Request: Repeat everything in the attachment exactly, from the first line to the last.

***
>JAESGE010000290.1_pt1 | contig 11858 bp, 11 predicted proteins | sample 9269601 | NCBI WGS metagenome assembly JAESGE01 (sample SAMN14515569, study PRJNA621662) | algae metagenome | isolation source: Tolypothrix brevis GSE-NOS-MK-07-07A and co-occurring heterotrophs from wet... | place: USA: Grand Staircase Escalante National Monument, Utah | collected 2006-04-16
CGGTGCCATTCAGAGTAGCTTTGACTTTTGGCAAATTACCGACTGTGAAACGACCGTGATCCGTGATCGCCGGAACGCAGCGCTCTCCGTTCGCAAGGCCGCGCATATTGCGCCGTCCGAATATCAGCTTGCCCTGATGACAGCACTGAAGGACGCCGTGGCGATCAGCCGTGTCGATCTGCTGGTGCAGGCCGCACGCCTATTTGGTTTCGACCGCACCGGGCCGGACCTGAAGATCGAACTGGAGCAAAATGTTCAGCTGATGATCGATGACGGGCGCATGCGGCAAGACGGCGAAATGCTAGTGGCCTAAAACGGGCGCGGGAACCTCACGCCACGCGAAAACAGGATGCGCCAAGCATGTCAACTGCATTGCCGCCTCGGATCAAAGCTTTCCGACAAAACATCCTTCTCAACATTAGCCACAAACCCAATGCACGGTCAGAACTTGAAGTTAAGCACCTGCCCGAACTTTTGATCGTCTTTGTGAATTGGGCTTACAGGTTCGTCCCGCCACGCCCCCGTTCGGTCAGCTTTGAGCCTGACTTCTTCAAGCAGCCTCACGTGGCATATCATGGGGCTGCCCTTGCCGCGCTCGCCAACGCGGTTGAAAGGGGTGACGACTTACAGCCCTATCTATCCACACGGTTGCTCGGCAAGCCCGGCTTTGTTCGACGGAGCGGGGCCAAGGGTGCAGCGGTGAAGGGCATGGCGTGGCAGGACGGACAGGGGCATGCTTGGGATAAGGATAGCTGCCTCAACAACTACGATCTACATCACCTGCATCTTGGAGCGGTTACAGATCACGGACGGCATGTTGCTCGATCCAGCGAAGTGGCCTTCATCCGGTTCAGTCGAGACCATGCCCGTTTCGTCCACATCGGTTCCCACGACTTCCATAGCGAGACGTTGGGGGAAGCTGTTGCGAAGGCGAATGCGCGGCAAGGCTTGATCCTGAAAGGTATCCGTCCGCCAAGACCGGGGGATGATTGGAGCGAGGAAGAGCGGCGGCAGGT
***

>JAESGE010000290.1_pt1 | contig 11858 bp, 11 predicted proteins | sample 9269601 | NCBI WGS metagenome assembly JAESGE01 (sample SAMN14515569, study PRJNA621662) | algae metagenome | isolation source: Tolypothrix brevis GSE-NOS-MK-07-07A and co-occurring heterotrophs from wet... | place: USA: Grand Staircase Escalante National Monument, Utah | collected 2006-04-16
CGGTGCCATTCAGAGTAGCTTTGACTTTTGGCAAATTACCGACTGTGAAACGACCGTGATCCGTGATCGCCGGAACGCAGCGCTCTCCGTTCGCAAGGCCGCGCATATTGCGCCGTCCGAATATCAGCTTGCCCTGATGACAGCACTGAAGGACGCCGTGGCGATCAGCCGTGTCGATCTGCTGGTGCAGGCCGCACGCCTATTTGGTTTCGACCGCACCGGGCCGGACCTGAAGATCGAACTGGAGCAAAATGTTCAGCTGATGATCGATGACGGGCGCATGCGGCAAGACGGCGAAATGCTAGTGGCCTAAAACGGGCGCGGGAACCTCACGCCACGCGAAAACAGGATGCGCCAAGCATGTCAACTGCATTGCCGCCTCGGATCAAAGCTTTCCGACAAAACATCCTTCTCAACATTAGCCACAAACCCAATGCACGGTCAGAACTTGAAGTTAAGCACCTGCCCGAACTTTTGATCGTCTTTGTGAATTGGGCTTACAGGTTCGTCCCGCCACGCCCCCGTTCGGTCAGCTTTGAGCCTGACTTCTTCAAGCAGCCTCACGTGGCATATCATGGGGCTGCCCTTGCCGCGCTCGCCAACGCGGTTGAAAGGGGTGACGACTTACAGCCCTATCTATCCACACGGTTGCTCGGCAAGCCCGGCTTTGTTCGACGGAGCGGGGCCAAGGGTGCAGCGGTGAAGGGCATGGCGTGGCAGGACGGACAGGGGCATGCTTGGGATAAGGATAGCTGCCTCAACAACTACGATCTACATCACCTGCATCTTGGAGCGGTTACAGATCACGGACGGCATGTTGCTCGATCCAGCGAAGTGGCCTTCATCCGGTTCAGTCGAGACCATGCCCGTTTCGTCCACATCGGTTCCCACGACTTCCATAGCGAGACGTTGGGGGAAGCTGTTGCGAAGGCGAATGCGCGGCAAGGCTTGATCCTGAAAGGTATCCGTCCGCCAAGACCGGGGGATGATTGGAGCGAGGAAGAGCGGCGGCAGGT